When I got up this morning I was full of journalistic enthusiasm, anticipating writing up possibly the biggest Baltic story of the year and very probably giving a new angle to what had previously been the biggest story of the year. But instead I clocked out at the end of the day with one not-entirely satisfactory story based on the fact that nothing substantial had actually happened.
The news hors d’oeuvre was supposed to be a press conference given by the new management of Parex Banka about how their efforts to save the bank are going.
Then we were going to have the main course – an announcement at the cabinet office about the IMF bailout Latvia hopes to receive.
Yet both ended up as undercooked damp squibs, and pretty much for the same reason: a refusal to give any real numbers to back up the assurances that everything is going just swimmingly.
The Parex people wouldn’t say how much money its account holders are withdrawing, nor whether it wants to take over the shares still owned by independent investors. This was paticularly galling as East Capital, which owns more than 4% of Parex issued a damning press release yesterday which you can read here.
On the other hand, Parex did give the journalists who showed up a nice pad and pen as a christmas present, which I hereby declare for tax purposes.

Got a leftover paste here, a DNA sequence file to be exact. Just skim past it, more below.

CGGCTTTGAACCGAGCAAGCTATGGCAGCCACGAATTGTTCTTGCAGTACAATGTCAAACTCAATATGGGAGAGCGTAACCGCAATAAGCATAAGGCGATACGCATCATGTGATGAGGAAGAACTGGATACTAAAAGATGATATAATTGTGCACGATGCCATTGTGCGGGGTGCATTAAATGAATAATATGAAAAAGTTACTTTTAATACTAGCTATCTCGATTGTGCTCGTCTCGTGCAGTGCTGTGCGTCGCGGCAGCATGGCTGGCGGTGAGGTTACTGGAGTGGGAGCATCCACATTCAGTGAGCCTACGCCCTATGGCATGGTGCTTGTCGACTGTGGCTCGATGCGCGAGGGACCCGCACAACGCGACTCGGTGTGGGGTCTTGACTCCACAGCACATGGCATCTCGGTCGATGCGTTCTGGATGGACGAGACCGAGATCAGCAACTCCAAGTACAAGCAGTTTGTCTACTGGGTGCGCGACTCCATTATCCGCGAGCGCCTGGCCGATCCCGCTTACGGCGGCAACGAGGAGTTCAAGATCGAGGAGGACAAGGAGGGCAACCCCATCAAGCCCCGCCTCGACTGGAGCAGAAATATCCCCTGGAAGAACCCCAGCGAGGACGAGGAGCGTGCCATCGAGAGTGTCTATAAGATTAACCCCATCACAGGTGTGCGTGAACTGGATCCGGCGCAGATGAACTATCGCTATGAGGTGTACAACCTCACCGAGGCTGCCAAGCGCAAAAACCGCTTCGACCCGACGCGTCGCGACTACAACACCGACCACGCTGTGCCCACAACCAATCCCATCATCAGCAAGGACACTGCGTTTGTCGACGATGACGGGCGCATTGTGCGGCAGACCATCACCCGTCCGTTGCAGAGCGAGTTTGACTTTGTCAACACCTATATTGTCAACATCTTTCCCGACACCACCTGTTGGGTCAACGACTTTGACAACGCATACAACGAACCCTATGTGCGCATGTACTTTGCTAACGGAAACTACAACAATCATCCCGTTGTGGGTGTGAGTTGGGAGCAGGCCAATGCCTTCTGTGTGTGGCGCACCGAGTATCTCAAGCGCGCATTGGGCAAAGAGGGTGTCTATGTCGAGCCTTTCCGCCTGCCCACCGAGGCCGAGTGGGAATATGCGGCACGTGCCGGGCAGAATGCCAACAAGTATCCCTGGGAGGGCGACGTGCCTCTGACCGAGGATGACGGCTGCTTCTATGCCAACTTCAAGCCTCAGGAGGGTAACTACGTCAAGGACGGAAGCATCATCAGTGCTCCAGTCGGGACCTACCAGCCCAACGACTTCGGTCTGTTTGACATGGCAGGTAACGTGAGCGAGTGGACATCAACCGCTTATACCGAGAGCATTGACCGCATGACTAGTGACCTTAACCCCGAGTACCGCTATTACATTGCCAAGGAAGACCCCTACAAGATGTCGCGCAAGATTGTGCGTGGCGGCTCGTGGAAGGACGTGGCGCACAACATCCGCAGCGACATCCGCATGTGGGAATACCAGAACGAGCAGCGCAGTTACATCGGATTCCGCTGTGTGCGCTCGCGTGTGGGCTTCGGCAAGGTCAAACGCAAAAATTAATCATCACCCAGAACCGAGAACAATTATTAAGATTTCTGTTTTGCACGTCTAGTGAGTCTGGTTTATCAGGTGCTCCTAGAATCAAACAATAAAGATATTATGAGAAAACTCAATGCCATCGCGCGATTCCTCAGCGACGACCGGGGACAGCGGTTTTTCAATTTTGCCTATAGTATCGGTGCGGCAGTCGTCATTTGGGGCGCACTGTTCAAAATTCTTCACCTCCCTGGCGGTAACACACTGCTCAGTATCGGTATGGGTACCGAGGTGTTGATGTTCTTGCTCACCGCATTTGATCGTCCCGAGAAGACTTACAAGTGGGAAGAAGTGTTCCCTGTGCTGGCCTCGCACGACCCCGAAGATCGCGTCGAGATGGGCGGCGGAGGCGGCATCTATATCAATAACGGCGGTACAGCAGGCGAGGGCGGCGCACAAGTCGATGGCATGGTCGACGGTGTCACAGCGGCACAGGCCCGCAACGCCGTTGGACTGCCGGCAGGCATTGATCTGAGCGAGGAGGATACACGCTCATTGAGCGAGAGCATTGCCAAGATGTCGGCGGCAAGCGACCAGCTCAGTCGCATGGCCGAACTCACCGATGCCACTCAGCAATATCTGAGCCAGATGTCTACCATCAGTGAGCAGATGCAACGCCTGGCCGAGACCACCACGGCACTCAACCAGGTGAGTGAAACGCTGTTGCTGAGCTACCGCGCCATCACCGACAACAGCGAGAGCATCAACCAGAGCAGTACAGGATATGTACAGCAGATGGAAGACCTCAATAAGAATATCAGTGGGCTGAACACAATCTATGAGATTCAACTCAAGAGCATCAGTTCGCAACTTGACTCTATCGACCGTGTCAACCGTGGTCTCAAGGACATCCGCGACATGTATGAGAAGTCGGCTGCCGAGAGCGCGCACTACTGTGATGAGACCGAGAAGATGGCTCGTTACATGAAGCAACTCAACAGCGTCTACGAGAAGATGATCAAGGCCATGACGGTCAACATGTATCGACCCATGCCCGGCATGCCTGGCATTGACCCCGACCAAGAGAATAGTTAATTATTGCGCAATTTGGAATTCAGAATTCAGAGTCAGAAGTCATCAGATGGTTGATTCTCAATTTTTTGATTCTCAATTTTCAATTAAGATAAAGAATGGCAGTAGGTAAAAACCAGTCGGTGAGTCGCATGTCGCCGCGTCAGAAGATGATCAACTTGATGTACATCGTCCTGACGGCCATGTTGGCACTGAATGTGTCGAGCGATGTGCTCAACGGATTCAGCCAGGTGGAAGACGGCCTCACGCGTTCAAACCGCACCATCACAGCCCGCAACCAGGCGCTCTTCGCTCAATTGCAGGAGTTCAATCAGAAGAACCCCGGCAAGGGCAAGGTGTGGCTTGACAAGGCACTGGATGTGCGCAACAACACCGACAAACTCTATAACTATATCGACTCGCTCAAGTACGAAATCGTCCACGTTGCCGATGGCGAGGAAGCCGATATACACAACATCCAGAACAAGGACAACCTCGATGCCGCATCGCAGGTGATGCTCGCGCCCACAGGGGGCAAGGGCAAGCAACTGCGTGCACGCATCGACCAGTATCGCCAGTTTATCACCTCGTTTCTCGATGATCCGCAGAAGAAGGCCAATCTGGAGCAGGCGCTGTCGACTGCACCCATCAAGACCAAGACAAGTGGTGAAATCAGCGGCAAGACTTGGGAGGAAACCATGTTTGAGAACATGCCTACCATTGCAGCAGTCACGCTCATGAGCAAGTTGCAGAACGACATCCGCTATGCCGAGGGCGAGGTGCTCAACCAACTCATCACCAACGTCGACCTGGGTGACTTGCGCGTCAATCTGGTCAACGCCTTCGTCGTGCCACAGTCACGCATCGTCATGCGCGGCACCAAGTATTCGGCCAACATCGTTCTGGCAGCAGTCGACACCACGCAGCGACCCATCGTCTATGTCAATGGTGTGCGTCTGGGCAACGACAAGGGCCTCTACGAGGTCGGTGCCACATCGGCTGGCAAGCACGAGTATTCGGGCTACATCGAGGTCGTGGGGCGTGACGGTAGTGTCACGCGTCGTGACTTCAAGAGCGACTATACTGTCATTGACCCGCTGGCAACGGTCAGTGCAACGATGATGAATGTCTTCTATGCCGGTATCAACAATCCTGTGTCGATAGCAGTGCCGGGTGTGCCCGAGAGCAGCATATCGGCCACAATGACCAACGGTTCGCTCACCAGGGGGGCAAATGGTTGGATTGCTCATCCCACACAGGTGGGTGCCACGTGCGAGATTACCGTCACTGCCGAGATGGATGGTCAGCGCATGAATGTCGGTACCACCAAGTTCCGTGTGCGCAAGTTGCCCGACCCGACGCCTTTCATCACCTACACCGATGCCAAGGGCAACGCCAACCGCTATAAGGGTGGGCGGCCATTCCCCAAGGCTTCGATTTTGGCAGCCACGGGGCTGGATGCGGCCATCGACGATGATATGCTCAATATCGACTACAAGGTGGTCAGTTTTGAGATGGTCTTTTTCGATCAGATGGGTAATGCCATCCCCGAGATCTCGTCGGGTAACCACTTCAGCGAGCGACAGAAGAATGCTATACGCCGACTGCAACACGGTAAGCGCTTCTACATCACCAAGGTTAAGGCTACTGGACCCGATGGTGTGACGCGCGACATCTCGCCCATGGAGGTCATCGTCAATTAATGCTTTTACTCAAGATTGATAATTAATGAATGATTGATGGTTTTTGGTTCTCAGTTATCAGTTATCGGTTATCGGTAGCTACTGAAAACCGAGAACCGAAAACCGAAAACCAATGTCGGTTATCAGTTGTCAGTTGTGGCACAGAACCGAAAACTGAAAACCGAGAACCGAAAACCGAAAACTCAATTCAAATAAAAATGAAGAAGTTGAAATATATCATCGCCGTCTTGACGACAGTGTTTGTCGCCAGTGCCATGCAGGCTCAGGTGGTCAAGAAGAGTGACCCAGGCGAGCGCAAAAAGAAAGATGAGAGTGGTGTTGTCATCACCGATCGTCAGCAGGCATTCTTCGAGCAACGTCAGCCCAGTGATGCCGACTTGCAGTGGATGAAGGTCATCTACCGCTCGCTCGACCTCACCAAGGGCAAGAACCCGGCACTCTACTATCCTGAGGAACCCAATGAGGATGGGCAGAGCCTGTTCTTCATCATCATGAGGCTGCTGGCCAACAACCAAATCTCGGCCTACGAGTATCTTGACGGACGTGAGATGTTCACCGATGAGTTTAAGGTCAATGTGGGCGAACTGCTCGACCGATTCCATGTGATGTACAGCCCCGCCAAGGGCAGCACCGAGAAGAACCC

After Parex, the press pack hot-footed it over to the cabinet office for The Big One. Except The Big One turned out to be little more than a rehashed presentation of the government’s billion-lat austerity plan which the parliament passed with much back-slapping last week.
There was nothing about how much was actually being asked for. Insetad it was “It will be worked out in the days to come,” and “We can’t give you any figures at this point.”
It was all very disappointing and more than a little patronising to the populace. After all, it’s ordinary Latvians who will end up paying for Parex and repaying the IMF loan.
Confidentiality is all well and good, but there’s a nasty smell of fait accompli in the air. It would be at least polite to say how deep in the doo-doo Latvia is: up to our ankles, knees or necks. That way people will know whether to knit socks, pants or a hat.
What the authorities (and they clearly still regard themselves as such despite their pivotal role in getting into this mess in the first place) have failed to realise is that speculation will always fill a numerical vacuum.
If you don’t give people figures, they will guess or make up their own, and you shouldn’t complain or threaten to lock them up if they do so for a lack of proper information.
You can’t have an indefinite number of cakes and eat them.